Dive into Le­banese his­tory

Lebanon Traveler - - TOURING LEBANON -

The vil­lage has a num­ber of no­table vis­i­tors and fig­ures among its pop­u­la­tion. The French writer, poet and politi­cian La­mar­tine wrote about the Has­roun’s red-tiled roofs, liken­ing them to a bou­quet of roses and French mil­i­tary gen­eral and statesman Général de Gaulle stayed at Ho­tel Awad, to­day a pri­vate res­i­dence. The Ma­ronite bishop and li­brar­ian Giuseppe Si­mone Asse­bani hails from Has­roun and the vil­lage gave the Ma­ronite Church two pa­tri­archs: Ja­cob and Si­mon Awad. The fa­mous Cin­ema Du­nia in Beirut had its homony­mous sis­ter in the vil­lage and though the movie the­ater is no longer op­er­a­tional, its lo­ca­tion en­dures as a tes­ta­ment to a for­mer era. The first phar­macy in the Bshar­reh dis­trict was es­tab­lished in Has­roun, owned by the late Joseph Bous­tany, known as the “doc­tor of the re­gion.” Though the es­tab­lish­ment shut down af­ter his death, its mem­ory re­mains a source of pride for lo­cals.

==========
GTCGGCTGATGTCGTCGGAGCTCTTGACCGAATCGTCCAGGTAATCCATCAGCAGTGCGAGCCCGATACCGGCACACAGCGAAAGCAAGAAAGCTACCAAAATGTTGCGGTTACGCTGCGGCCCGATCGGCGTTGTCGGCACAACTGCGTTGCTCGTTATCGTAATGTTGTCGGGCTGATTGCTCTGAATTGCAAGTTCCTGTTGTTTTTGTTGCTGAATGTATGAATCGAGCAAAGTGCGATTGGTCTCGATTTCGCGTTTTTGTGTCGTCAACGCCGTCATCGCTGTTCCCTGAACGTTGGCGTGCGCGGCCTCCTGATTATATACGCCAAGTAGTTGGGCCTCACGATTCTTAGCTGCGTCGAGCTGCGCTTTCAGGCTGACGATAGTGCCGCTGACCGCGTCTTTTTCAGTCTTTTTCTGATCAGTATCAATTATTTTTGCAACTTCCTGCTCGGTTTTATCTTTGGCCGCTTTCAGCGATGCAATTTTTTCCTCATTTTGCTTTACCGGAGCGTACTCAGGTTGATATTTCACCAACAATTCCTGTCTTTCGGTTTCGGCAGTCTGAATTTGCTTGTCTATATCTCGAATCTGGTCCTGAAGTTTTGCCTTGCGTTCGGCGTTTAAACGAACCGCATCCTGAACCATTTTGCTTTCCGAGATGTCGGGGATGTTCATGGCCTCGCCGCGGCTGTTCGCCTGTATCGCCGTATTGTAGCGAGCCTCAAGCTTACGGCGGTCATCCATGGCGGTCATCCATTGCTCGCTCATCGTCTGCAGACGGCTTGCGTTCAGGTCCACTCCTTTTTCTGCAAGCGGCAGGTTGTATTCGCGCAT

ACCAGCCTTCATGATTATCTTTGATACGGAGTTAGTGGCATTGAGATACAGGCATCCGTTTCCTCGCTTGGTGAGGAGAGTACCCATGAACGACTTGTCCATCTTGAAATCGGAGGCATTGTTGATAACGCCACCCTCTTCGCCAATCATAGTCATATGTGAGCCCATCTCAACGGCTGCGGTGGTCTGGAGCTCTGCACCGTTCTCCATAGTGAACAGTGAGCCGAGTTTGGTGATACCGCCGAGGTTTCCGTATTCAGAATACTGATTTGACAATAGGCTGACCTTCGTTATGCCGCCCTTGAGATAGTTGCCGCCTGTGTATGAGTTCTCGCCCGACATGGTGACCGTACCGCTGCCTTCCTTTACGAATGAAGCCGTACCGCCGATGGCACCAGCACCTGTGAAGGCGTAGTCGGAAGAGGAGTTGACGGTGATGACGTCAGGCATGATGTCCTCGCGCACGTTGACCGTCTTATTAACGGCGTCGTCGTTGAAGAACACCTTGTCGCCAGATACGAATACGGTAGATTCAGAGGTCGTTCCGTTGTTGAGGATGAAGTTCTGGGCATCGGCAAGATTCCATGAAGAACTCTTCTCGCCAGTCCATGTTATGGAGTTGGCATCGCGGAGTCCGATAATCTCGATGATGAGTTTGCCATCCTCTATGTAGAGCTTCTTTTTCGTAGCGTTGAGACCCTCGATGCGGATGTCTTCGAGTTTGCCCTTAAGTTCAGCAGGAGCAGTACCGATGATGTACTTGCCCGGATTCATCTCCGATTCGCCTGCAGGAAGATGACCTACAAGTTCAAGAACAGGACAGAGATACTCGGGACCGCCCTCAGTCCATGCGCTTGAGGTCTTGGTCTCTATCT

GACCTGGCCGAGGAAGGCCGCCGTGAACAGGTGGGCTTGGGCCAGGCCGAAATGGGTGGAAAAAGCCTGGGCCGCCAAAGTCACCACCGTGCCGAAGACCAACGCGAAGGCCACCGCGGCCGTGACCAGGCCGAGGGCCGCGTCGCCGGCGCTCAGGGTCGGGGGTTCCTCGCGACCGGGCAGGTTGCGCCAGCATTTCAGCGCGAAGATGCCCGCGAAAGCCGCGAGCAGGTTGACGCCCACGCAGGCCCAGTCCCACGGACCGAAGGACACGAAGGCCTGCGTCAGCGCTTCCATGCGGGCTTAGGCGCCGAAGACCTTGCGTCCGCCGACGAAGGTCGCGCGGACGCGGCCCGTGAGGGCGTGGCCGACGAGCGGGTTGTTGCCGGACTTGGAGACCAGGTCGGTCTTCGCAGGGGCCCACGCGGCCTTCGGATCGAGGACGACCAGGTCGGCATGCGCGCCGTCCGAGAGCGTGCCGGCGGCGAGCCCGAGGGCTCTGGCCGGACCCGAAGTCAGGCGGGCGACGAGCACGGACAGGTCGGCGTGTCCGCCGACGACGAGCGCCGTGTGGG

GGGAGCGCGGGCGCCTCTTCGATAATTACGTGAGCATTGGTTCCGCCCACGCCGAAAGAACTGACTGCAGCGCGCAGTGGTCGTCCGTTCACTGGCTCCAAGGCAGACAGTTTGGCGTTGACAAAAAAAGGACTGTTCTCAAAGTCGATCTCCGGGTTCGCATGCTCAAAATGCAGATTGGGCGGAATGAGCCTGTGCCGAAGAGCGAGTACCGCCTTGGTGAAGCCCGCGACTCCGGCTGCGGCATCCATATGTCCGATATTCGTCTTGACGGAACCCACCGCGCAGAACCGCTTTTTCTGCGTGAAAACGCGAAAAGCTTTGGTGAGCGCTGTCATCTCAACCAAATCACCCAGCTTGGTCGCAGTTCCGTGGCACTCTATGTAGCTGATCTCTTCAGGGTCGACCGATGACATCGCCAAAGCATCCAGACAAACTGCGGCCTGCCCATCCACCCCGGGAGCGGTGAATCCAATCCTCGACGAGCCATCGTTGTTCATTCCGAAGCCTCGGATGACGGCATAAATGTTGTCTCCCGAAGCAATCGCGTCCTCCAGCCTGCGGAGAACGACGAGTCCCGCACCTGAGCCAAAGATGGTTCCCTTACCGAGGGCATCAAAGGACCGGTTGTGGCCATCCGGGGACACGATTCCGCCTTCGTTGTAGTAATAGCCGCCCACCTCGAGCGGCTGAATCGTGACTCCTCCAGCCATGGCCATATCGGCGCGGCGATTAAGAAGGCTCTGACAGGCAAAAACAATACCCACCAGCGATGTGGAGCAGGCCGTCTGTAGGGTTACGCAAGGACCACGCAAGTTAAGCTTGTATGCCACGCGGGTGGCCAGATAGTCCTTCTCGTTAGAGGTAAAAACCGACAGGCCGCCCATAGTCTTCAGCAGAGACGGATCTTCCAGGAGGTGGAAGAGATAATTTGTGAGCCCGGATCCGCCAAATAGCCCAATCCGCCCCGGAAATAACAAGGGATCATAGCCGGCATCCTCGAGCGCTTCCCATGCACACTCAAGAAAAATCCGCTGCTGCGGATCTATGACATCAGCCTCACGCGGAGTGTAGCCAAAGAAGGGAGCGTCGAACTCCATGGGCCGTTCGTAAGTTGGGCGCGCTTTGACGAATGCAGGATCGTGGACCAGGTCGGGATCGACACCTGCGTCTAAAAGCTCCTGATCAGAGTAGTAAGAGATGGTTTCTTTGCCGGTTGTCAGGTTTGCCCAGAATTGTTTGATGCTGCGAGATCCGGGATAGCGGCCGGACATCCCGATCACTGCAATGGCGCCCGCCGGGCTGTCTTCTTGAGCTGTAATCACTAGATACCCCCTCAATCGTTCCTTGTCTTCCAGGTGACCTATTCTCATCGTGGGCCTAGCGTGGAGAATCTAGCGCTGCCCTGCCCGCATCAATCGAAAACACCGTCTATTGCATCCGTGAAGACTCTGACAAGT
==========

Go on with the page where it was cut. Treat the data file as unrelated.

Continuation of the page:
Al Say­deh church. Photo: Roula Kous­saifi

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